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Community and Q&A

Sanity check and suggestions for BEopt: PV and minisplit for 1200 sq. ft. two-bedroom new construction

Trevor Chadwick | Posted in Energy Efficiency and Durability on

This is probably going to ramble as I try to organize it..  I’ve been a member on here for several years, and have done a lot of reading, and thinking, now its time to use the info gained.
Having a couple issues wrapping my head around interpreting what BEopt is trying to tell me.
I’m in central NY, (zone 6) planning stages for a 2 story 30×40, first floor FPSF workshop with 10′ ceilings, second floor clear span floor trusses, living quarters 8′ ceilings, 2 br, 1 or 1.5 bath, open kitchen/living area (guess you could call it a great room, but its nothing fancy), raised heel trusses for the roof, 2′ overhang on all 4 sides.

starting plan is:
EPS under/around slab
2×6 walls, zip sheathing taped as the air barrier, reclaimed polyiso, more osb (instead of furring strips), wrb (which one TBD), and vinyl siding (I hate vinyl siding fwiw, but don’t think there are many alternatives in the budget right now)

Was planning on using a mini split to heat/cool the upstairs, the workshop area is probably going to get one too, but may end up with radiant heat (plan on putting pex in the slab as a backup either way)

There is no natural gas available, electricity supplier is NYSEG, basic monthly charge is $17.40 electricity is roughly $0.08 daytime, and 0.07 night.  (last bill was $48.13 for 373 kwh)
PVwats shows the annual solar radiation for my location is 4.4  kWh / m2 / day

BEopt always shows that the biggest PV array I choose as an option gives the lowest costs, and that the more insulation I choose gives the lowest costs.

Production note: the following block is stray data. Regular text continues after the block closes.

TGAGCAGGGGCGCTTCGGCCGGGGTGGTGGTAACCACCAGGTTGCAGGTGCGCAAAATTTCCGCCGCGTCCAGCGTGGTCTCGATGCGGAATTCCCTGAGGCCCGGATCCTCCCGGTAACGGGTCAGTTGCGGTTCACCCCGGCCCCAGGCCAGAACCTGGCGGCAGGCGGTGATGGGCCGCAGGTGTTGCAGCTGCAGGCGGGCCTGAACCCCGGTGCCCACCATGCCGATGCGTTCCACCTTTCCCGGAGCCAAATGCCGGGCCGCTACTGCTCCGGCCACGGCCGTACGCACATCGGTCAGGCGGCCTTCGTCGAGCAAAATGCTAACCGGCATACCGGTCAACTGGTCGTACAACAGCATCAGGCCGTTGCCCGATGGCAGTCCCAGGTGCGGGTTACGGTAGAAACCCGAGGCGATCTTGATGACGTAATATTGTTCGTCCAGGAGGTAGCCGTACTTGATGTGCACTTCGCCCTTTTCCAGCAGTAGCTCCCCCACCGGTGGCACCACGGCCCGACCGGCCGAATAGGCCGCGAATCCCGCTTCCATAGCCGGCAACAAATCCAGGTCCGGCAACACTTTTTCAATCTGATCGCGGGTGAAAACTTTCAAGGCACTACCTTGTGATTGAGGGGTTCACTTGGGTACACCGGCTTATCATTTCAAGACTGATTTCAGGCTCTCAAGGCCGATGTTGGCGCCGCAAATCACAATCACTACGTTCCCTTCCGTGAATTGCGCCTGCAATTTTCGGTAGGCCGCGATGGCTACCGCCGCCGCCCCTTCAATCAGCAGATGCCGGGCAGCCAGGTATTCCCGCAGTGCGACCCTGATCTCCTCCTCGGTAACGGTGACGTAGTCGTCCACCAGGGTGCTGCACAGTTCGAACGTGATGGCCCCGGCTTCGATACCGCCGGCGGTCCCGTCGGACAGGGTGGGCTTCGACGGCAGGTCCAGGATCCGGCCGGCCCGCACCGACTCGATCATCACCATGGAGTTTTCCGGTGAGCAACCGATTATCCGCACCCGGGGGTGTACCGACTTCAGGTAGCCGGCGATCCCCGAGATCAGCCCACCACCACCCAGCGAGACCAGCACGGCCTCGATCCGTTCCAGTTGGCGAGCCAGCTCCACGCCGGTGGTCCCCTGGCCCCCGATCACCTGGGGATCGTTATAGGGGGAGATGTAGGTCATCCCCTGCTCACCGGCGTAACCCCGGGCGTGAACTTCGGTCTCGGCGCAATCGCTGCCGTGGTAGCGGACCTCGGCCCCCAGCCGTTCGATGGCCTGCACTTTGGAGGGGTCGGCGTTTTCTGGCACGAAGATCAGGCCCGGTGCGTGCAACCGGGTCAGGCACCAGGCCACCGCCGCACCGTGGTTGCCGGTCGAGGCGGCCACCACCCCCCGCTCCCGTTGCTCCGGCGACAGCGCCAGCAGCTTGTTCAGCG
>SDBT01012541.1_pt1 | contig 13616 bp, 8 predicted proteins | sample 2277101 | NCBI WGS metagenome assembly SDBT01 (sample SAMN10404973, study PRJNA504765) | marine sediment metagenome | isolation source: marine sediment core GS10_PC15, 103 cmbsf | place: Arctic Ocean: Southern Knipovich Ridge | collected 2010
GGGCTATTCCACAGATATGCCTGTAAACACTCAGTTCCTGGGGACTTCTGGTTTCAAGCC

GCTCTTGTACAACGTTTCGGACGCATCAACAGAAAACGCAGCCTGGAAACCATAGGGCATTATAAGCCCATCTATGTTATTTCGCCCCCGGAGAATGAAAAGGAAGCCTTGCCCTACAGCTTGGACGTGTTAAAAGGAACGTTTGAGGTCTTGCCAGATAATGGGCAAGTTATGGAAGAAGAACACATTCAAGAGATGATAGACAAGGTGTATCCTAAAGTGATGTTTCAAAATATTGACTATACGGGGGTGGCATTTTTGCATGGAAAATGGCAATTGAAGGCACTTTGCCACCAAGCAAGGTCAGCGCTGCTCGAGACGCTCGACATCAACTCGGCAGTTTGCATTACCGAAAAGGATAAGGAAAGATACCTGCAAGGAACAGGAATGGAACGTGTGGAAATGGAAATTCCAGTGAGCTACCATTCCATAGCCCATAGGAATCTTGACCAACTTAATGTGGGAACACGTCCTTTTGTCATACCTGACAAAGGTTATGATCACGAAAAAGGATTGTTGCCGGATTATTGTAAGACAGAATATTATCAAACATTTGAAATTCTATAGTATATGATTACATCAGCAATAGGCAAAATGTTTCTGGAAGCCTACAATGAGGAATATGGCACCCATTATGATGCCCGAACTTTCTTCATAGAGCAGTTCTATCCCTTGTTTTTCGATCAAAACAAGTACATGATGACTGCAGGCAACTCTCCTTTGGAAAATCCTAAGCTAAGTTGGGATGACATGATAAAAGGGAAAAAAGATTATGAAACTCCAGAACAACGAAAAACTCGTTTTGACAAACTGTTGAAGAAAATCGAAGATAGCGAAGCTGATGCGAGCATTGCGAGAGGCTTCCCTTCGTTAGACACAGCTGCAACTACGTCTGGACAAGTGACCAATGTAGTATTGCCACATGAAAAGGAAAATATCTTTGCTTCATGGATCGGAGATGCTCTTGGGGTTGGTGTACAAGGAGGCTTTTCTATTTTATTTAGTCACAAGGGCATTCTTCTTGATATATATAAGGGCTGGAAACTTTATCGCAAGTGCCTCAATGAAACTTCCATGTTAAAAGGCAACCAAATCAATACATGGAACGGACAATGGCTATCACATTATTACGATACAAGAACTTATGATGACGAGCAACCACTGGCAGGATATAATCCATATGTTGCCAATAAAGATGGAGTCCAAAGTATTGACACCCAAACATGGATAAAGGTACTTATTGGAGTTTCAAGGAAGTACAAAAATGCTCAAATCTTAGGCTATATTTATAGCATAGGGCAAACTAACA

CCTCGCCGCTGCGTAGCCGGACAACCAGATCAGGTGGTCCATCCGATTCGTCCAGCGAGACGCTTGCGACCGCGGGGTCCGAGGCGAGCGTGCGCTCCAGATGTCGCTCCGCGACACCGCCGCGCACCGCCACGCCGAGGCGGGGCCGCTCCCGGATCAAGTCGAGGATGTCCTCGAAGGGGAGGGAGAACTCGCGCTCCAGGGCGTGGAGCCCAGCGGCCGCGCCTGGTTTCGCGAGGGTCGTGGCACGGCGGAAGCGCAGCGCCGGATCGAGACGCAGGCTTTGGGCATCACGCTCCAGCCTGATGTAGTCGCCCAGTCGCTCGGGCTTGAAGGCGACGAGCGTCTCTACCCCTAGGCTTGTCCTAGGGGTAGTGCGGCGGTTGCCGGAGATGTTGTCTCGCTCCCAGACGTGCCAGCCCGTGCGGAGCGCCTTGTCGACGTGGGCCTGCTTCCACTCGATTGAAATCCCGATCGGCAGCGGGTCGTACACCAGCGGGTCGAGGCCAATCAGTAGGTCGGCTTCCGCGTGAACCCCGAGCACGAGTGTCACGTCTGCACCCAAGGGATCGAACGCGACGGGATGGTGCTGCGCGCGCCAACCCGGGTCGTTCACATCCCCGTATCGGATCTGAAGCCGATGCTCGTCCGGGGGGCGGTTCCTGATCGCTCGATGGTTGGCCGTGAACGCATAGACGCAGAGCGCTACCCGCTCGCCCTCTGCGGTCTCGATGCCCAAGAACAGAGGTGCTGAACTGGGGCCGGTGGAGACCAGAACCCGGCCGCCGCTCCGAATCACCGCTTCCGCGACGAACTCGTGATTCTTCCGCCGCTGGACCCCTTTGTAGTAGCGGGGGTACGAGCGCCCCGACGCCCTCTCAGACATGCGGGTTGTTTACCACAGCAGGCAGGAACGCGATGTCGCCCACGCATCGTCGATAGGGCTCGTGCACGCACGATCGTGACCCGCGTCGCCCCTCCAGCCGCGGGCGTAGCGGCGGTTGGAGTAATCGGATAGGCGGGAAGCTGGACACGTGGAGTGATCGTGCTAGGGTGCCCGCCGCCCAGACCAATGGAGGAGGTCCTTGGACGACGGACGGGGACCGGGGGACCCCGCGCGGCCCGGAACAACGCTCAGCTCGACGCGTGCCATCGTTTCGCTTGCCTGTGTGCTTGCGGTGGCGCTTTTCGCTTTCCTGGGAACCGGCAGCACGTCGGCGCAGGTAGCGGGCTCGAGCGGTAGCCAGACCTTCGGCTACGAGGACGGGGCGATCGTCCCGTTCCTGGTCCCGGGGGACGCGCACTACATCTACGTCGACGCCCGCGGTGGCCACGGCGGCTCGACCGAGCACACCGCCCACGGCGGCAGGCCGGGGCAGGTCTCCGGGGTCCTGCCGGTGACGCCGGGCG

I’m looking for advice on my ideas so far, and any suggestions as to what I’m doing wrong in BEopt, as somehow I’ve got it ignoring initial cost and just going for the lowest energy use

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  1. GBA Editor
    Martin Holladay | | #1

    Whether or not an investment in PV makes sense depends entirely on whether your local utility offers you a favorable net-metering agreement, as well as on your political assessment of the durability of any utility promises about net metering in the future.

    If you are using energy modeling software that considers the contribution of a PV system, then the lowest purchased energy costs will be achieved (of course) by installing a PV system that supplies 100% of your annual energy needs. Whether or not you can afford to install such a PV system is another question entirely.

  2. Trevor Chadwick | | #2

    I was hoping somone with a little more experience with BEopt than I, would see this and try to let me know what I'm doing wrong with the optimization. As it doesn't appear to be actually optimizing the design, but instead recommending the most insulation, and largest pv array.

    There is no longer a dedicated support forum, and the few videos I've found haven't been helpfull.

    Tried attaching beopt file, but even zipped, it exceeds the 3mb limit on here